A. This Agreement made and entered into and executed at Olney, Illinois, shall remain in full force and effect as of December 1, 1982, and terminating at 12 o'clock midnight February 28, 1986. This Agreement shall continue in full force from year to year thereafter, unless either party desiring to amend or terminate this Agreement shall serve upon the other party written notice, by certified mail, at least sixty (60) days prior to the date it desires to amend or terminate the Agreement. Consistent with Article 34, Roadmaster sent a letter dated December 16, 1985 to all three unions. This letter stated:

Pursuant to Article 34 of the current collective bargaining agreement between United Employees Union Local No. 1 and Roadmaster Corporation, and pursuant to Section 8(d) of the National Labor Relations Act, this letter constitutes notice of the intent of Roadmaster Corporation to terminate the collective bargaining agreement between Roadmaster Corporation and United Employees Union Local No. 1 at 12 o'clock midnight, February 28, 1986.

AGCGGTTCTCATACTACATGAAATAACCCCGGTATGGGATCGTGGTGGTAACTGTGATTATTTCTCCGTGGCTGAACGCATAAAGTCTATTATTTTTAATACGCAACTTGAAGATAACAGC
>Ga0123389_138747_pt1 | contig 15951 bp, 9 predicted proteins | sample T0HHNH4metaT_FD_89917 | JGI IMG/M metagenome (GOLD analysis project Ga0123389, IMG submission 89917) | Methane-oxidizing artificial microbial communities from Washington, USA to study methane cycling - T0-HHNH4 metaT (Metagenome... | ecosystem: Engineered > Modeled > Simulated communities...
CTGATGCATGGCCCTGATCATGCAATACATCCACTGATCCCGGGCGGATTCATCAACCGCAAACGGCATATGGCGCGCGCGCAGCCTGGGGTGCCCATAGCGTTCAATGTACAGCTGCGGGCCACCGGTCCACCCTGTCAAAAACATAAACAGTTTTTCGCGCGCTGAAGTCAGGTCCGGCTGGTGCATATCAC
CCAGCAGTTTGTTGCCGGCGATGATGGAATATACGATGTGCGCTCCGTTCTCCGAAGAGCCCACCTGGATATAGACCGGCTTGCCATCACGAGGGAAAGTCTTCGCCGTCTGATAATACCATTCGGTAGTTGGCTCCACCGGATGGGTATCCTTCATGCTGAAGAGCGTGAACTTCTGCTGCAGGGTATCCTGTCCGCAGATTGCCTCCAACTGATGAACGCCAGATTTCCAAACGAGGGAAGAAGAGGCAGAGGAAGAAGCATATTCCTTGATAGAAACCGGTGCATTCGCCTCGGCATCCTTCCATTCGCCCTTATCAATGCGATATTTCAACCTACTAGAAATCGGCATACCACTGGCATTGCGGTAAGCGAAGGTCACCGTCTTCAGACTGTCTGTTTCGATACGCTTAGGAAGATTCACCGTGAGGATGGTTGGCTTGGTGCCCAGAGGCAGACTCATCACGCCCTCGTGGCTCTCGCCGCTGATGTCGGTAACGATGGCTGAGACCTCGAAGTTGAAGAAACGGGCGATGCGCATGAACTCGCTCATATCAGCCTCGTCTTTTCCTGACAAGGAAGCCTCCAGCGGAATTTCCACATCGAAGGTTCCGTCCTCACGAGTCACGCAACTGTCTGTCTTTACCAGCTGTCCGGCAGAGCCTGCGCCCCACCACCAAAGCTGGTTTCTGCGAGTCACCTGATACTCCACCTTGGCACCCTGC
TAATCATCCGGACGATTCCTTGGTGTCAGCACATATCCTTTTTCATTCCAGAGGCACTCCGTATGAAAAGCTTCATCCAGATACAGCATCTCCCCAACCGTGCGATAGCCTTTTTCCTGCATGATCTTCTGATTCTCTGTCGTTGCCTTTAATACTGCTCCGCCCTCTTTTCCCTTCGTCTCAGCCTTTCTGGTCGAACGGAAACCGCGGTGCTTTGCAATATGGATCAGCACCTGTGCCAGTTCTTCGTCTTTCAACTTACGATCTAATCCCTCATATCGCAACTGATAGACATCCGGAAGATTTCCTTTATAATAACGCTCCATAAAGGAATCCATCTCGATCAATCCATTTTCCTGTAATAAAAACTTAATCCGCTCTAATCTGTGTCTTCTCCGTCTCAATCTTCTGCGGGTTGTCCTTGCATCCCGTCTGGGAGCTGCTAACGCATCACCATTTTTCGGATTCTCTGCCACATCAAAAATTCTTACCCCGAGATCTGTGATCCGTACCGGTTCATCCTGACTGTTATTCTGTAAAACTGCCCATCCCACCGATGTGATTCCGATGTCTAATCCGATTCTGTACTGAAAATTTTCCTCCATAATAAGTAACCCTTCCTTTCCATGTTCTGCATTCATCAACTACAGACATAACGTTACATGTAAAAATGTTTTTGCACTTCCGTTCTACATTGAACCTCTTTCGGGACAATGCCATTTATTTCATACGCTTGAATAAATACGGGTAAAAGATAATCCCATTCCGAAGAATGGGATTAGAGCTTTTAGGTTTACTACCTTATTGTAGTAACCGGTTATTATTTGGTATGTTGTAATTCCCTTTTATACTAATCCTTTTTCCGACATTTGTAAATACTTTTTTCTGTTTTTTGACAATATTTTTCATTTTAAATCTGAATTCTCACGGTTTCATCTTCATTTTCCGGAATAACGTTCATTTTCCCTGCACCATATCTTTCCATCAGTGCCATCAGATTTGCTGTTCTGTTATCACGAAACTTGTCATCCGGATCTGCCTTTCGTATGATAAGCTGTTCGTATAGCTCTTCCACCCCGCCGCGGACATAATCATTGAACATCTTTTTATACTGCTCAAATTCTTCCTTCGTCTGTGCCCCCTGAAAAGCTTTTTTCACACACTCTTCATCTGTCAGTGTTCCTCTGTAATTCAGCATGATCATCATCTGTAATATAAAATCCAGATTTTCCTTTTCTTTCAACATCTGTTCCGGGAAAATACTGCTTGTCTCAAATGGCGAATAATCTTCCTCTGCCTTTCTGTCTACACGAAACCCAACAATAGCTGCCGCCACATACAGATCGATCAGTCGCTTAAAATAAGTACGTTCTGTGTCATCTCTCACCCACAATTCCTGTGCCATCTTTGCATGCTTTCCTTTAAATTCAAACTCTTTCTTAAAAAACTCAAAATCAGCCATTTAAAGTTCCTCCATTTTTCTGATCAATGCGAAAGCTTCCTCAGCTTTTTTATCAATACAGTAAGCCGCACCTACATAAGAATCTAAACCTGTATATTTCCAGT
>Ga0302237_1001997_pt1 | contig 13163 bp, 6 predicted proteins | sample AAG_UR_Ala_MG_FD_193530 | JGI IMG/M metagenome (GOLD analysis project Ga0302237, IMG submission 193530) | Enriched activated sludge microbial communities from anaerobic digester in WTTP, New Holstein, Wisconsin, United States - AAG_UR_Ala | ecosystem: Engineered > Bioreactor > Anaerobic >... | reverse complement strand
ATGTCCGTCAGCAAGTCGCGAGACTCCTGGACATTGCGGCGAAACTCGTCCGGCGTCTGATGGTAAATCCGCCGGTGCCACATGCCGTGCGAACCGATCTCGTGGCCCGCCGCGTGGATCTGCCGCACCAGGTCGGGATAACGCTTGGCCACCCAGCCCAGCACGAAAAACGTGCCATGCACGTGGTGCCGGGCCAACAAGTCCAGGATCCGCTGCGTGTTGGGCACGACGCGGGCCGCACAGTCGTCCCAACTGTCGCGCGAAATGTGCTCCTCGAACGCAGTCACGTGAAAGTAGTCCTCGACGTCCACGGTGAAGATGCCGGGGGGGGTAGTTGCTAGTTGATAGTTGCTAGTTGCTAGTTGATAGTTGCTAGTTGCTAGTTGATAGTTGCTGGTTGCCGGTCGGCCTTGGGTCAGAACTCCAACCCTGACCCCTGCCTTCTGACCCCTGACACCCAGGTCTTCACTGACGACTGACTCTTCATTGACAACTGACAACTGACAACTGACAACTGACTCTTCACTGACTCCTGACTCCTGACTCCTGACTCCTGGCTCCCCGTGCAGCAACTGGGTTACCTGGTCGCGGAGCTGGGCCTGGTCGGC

This letter and notice is not to be construed as recognition of Production and Maintenance Employees Local 504 as the collective bargaining representative of the Production and Maintenance Employees at Roadmaster Corporation. Further, this notice does not constitute a waiver and is without prejudice of any rights the employer has or may have to assert that Production and Maintenance Employees Local 504 is not the collective bargaining representative of Roadmaster Corporation's Production and Maintenance Employees under the National Labor Relations Act. This notice is given solely for purposes of terminating the collective bargaining agreement set to expire at 12 o'clock midnight, February 28, 1986.

Letter to Local 504 (Dec. 16, 1985), quoted in Award of Arbitrator at 12.

Roadmaster refused to bargain with anyone concerning any possible new contract. Local 504 filed an action in the district court seeking to compel Roadmaster to arbitrate numerous issues. That request was granted. One of the arbitration issues concerned whether the December 16, 1985 letter effectively defeated the collective bargaining agreement's "rollover" provision. The arbitrator held that the December 16, 1985 letter was void because Roadmaster violated Section 8(d)(2) of the National Labor Relations Act, 29 U.S.C. ยง 158(d)(2) ("NLRA"), because Roadmaster had refused to bargain with any of the unions. Thus, the arbitrator held that the "rollover" provision renewed the collective bargaining agreement's terms for another year.

Roadmaster filed this suit in the district court to vacate the arbitration award. Roadmaster then filed a motion for summary judgment which was granted. Local 504 appeals that judgment to this court.